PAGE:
Brian Boys reports:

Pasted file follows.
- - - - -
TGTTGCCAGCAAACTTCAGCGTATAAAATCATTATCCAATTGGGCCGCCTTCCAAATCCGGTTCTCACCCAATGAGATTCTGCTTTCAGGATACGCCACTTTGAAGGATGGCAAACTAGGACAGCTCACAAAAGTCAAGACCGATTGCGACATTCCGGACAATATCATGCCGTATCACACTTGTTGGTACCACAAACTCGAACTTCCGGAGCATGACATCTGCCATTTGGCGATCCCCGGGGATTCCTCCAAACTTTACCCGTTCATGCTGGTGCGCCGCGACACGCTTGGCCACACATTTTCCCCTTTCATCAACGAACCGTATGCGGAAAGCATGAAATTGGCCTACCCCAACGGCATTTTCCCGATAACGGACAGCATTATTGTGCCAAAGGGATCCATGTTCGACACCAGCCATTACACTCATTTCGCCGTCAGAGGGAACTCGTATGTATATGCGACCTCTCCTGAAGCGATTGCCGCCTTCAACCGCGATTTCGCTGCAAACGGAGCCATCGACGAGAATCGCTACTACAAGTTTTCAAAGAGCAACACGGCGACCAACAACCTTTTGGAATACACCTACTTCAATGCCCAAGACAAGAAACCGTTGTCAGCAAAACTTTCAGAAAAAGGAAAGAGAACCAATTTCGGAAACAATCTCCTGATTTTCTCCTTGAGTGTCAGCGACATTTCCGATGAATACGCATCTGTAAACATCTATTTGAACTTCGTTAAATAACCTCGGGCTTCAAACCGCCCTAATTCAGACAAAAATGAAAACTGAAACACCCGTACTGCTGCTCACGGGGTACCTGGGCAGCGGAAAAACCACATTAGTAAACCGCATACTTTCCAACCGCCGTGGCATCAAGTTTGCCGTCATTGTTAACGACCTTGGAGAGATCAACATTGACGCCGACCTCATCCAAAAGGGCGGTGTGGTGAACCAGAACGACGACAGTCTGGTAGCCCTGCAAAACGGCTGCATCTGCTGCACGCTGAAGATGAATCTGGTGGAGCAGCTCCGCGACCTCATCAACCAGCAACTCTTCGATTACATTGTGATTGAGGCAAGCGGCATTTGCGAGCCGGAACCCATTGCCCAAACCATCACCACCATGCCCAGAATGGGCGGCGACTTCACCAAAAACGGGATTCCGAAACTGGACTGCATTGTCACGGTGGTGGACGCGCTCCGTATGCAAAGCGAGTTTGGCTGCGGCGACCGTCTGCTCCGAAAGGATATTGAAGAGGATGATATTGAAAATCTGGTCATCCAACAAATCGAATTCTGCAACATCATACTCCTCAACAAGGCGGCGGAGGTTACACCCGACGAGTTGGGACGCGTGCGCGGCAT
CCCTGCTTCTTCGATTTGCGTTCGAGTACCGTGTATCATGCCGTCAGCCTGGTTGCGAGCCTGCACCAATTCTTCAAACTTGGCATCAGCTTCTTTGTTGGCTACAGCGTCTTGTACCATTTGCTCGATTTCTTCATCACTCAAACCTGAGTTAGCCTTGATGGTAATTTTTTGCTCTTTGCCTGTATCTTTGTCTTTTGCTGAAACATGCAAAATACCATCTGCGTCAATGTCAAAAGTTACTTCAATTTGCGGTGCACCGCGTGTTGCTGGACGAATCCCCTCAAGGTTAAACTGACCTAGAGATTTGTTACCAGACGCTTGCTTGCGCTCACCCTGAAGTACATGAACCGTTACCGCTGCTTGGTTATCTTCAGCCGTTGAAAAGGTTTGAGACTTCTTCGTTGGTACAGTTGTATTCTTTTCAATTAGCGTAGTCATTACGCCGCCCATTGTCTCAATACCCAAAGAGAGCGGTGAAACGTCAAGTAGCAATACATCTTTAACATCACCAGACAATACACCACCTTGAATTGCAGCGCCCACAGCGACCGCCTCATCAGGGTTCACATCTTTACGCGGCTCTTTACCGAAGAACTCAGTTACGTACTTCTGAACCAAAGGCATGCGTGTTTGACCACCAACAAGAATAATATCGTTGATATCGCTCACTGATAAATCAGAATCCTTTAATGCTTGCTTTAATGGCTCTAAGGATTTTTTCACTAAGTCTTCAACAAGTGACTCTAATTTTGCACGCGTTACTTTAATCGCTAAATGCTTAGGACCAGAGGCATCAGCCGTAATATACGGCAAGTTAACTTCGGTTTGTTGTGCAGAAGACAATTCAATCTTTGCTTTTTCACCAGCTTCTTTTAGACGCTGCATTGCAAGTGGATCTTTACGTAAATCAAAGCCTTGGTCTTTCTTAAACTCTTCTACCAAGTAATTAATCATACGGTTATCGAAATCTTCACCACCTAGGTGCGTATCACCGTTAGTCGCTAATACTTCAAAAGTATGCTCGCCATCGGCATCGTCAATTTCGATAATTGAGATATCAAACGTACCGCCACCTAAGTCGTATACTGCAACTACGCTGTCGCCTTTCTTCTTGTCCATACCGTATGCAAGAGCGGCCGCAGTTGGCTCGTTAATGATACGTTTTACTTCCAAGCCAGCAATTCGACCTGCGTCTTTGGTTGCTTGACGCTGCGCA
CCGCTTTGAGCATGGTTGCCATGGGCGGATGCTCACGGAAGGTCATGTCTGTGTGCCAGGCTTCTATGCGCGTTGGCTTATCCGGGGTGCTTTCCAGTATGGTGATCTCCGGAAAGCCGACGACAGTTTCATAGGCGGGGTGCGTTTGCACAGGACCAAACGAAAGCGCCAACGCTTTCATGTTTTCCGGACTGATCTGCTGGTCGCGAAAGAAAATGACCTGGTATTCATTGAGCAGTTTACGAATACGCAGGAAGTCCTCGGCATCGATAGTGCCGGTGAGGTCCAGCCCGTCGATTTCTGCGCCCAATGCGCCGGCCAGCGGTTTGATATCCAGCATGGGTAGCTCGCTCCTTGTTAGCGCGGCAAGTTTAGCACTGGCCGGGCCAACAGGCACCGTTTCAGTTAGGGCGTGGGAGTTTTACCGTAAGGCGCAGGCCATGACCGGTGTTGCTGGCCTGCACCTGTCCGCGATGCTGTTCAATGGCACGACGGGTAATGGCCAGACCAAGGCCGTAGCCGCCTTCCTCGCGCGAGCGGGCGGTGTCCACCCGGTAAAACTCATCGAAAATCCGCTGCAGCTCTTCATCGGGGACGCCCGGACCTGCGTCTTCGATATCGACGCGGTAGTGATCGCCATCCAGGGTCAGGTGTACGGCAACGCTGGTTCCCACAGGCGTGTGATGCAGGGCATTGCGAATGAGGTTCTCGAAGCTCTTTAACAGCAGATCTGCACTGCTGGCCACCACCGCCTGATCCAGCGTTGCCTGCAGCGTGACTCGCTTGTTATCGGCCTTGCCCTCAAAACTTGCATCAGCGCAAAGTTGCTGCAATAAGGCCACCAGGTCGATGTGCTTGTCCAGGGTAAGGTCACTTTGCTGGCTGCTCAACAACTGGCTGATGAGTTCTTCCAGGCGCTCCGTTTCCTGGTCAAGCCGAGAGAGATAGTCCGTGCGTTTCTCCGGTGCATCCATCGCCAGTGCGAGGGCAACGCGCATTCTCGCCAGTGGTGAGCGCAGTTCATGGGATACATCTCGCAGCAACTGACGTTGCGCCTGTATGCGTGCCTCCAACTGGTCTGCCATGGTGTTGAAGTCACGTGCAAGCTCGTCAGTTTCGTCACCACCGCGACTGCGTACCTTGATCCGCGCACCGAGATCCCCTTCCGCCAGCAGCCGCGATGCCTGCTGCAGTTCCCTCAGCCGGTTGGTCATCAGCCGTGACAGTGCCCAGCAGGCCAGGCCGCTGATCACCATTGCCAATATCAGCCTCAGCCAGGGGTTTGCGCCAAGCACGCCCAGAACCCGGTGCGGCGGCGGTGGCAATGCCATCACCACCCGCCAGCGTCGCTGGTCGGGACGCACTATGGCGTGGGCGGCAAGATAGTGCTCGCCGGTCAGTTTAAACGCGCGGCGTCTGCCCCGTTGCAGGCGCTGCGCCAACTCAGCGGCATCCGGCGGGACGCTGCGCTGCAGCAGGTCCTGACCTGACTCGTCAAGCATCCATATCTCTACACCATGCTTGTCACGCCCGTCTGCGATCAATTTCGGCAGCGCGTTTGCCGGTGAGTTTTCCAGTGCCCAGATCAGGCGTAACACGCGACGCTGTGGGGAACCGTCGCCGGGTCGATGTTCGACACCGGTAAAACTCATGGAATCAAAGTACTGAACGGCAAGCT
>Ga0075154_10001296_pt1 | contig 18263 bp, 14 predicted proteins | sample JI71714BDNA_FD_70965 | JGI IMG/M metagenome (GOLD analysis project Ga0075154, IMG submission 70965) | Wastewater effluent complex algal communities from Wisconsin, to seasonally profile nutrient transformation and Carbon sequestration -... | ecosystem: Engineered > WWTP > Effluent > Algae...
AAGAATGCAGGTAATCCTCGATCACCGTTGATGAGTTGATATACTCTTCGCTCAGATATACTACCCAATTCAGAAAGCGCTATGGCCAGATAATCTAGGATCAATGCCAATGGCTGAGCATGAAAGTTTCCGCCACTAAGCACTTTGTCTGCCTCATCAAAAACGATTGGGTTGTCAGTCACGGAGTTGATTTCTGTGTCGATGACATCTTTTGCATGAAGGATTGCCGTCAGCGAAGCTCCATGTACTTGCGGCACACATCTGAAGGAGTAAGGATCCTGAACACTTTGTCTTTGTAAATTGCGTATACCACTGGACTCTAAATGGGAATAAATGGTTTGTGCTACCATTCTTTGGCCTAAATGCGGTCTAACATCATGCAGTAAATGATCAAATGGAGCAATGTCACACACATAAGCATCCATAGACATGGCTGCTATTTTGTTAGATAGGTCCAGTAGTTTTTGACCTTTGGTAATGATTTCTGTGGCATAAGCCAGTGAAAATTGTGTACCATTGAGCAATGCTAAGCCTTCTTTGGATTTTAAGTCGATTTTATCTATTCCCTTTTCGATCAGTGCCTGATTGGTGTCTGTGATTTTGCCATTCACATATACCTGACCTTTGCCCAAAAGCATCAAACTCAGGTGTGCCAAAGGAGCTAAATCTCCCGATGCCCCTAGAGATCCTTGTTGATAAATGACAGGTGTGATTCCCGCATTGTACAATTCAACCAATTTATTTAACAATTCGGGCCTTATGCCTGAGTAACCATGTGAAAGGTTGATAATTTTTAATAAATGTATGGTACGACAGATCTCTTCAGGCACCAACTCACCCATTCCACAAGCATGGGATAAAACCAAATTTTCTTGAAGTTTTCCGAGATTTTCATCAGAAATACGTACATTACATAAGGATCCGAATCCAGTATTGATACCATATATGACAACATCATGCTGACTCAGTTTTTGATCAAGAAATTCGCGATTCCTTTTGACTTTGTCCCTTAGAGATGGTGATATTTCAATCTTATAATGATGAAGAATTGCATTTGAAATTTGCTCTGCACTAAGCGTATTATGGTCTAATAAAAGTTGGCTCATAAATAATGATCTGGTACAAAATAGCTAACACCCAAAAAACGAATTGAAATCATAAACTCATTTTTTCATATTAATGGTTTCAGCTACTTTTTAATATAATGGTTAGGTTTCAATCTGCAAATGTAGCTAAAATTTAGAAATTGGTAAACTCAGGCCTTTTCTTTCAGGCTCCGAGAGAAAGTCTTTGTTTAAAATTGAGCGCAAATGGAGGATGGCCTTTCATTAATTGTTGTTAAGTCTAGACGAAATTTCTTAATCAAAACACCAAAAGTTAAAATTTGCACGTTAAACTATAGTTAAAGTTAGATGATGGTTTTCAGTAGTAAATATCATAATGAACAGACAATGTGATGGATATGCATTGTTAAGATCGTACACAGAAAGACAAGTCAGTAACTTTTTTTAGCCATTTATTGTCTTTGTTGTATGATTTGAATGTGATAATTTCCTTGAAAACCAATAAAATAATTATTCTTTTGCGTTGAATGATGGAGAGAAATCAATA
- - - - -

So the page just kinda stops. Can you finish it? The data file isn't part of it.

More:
"When you drop in big words to sound erudite and profound, it’s like adding a tiara and opera gloves to your work outfit. It’s just not going to have the effect you want. Especially if you’re a guy...Here are three basic reasons not to try to sound sophisticated in your marketing writing...You lose your audience. The number one goal of any kind of business communication is to send a clearly understood message. If you throw in technical or academic lingo, you have a good chance that your meaning will be lost on a large percentage of your readers. As soon as they realize they’re not going to understand your message and so get nothing out of it, they’ll stop following your argument and toss your marketing piece aside...It seems suspicious. When you’re reading a software company’s website and they use the fancy custom-tailored-suit term 'bespoke,'...[y]ou immediately assume their product must be inferior because they’ve had to resort to fancy words to talk it up...It doesn’t have the intended effect. The people who don’t understand you will think you’re a little odd. The people who do understand you will think it’s sad you’re trying so hard. (Back to the tiara and opera gloves.) And certain cruel copywriters will save your brochure just so they can show it to other copywriters and give everybody a good snicker...The greatest works in English were marked by their simplicity because it gave them the power to communicate to everybody. That’s a great principle to follow in your marketing writing. Replace your big words with more simple ones. And if you have to use technical argot (jargon), define it right away."
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